This example contains a cooling agent composition which has 25% menthyl lactate and WS-23 which is agglomerated with hydroxypropylmethyl cellulose.
 This example contains a cooling agent composition which has 75% menthyl lactate and 25% WS-23 coated with shellac.
 This example contains a cooling agent composition which has 50% WS-23 and 50% p-menthane carboxamide (WS-3) coated with Zein.
 This example contains a cooling agent composition which has 25% 3-l-menthoxypropane-1,2-diol and 75% WS-23 extruded with polyvinyl acetate.
 A shellac/silica/active cooling agent powder mixture is obtained by fluid-bed coating WS-23 absorbed on silica with an alcohol/shellac solution at 20% solids.
 A Zein/silica/active cooling agent mixture is obtained by fluid-bed coating WS-23 absorbed on silica with an alcohol/Zein solution at 25% solids.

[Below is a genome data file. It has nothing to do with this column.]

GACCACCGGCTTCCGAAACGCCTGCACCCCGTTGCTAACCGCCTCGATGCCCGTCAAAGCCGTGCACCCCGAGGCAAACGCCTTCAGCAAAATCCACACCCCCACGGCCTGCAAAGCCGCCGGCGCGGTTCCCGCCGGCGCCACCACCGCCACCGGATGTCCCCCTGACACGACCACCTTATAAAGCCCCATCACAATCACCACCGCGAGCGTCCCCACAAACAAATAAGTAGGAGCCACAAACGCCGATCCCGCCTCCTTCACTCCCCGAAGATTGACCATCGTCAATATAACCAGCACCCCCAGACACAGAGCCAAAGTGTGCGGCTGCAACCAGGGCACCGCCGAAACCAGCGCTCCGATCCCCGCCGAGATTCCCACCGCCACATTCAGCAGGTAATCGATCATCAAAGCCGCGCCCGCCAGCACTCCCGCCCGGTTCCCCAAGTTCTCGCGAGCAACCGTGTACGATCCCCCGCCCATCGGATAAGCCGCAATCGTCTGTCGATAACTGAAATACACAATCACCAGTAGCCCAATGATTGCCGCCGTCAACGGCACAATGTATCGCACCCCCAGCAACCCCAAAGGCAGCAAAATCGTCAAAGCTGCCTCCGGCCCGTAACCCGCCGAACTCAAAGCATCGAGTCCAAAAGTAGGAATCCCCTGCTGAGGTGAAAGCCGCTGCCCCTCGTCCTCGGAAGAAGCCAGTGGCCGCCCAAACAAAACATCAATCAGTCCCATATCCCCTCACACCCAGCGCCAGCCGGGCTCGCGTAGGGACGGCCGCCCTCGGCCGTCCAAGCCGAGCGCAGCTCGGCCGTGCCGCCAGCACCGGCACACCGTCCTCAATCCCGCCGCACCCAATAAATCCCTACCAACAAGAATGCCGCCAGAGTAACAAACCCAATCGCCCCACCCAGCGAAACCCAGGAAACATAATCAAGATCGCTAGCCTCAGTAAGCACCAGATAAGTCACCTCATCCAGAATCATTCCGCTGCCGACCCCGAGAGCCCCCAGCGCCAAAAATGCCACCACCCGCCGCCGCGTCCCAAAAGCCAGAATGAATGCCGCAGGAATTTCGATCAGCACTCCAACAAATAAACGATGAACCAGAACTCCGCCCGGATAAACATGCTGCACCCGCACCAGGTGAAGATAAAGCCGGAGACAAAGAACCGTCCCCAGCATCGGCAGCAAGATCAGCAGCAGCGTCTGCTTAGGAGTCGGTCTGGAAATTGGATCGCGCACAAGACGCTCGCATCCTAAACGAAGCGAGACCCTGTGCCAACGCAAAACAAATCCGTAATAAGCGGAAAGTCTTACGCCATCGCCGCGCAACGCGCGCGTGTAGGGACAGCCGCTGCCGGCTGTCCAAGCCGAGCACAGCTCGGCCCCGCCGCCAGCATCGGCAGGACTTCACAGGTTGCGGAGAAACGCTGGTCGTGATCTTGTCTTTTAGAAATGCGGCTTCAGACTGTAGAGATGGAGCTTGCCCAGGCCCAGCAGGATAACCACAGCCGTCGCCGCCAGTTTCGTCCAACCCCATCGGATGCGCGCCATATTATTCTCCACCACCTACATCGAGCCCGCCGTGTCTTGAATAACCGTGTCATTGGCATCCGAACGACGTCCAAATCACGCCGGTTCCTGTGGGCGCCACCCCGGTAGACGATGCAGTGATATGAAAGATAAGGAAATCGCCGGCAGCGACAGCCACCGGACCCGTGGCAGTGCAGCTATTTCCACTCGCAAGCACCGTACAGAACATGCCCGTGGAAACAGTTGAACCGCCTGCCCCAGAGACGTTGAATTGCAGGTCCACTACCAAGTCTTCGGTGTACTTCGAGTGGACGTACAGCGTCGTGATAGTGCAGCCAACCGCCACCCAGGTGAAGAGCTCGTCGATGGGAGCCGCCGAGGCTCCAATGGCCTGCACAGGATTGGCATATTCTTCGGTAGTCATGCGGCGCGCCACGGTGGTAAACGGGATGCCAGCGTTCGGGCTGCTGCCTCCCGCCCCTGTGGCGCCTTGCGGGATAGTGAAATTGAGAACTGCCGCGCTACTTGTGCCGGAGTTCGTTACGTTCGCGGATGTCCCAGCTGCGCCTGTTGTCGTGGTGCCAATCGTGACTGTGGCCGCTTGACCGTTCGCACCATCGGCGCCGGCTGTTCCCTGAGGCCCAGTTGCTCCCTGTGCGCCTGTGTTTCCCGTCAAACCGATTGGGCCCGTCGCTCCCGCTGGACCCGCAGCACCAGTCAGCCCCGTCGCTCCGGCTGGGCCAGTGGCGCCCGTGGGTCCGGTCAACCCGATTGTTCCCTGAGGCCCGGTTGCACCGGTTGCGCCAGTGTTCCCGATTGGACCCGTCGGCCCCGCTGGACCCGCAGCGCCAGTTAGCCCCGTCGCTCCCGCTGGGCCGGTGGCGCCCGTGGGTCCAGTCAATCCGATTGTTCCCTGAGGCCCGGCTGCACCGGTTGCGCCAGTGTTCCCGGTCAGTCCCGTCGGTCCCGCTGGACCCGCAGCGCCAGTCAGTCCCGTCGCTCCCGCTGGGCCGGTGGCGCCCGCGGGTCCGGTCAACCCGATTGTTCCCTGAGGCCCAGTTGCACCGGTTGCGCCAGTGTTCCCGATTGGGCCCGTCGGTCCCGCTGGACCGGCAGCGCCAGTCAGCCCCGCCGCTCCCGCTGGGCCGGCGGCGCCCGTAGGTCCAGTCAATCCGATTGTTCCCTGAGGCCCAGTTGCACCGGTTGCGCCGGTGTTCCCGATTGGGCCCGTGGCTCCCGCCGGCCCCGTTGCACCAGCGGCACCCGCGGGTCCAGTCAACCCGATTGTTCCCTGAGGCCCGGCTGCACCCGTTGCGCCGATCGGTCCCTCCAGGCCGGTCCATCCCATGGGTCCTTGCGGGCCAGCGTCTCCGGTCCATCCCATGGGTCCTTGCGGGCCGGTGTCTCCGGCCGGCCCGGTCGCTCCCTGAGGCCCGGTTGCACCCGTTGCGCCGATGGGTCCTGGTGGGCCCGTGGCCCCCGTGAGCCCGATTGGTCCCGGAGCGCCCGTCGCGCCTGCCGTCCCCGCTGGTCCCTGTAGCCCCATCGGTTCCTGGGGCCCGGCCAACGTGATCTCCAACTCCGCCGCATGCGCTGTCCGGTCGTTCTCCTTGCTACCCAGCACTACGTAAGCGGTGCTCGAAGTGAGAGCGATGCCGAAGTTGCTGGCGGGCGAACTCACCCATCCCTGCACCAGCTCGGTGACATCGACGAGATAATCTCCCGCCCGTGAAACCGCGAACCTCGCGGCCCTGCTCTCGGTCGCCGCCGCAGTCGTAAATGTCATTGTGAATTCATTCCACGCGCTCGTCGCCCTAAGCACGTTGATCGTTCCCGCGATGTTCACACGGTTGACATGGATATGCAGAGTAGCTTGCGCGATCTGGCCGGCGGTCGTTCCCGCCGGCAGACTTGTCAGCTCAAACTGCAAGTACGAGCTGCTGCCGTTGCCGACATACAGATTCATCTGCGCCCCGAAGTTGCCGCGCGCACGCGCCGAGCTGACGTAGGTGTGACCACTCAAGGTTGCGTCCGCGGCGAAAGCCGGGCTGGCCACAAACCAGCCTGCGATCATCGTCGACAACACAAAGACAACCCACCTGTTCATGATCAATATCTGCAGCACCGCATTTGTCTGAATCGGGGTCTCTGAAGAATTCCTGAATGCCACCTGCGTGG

An 85% wax, 15% active WS-23 powder mixture is obtained by spray chilling a mixture of molten wax and cooling agent.
 A 70% wax, 30% active WS-23 powder mixture is obtained by spray chilling a mixture of molten wax and cooling agent.
 A 70% Zein, 30% active WS-23 powder mixture is obtained by spray drying an aqueous mixture of cooling agent and Zein dispersed in an aqueous, high-pH (pH=11.6-12.0) media at 15% solids.
 A 20% Zein, 20% shellac, 60% active WS-23 powder mixture is obtained by spray drying an alcohol/shellac/cooling agent mixture and then fluid-bed coating the spray dried product for a second coating of alcohol and Zein.
 Examples 38-54 would all give nearly complete encapsulation and would delay the release of the cooling agents when used in gum formulations in tables 1 through 7. The higher levels of coating would give a longer delayed release of the cooling agents than the lower levels of coating.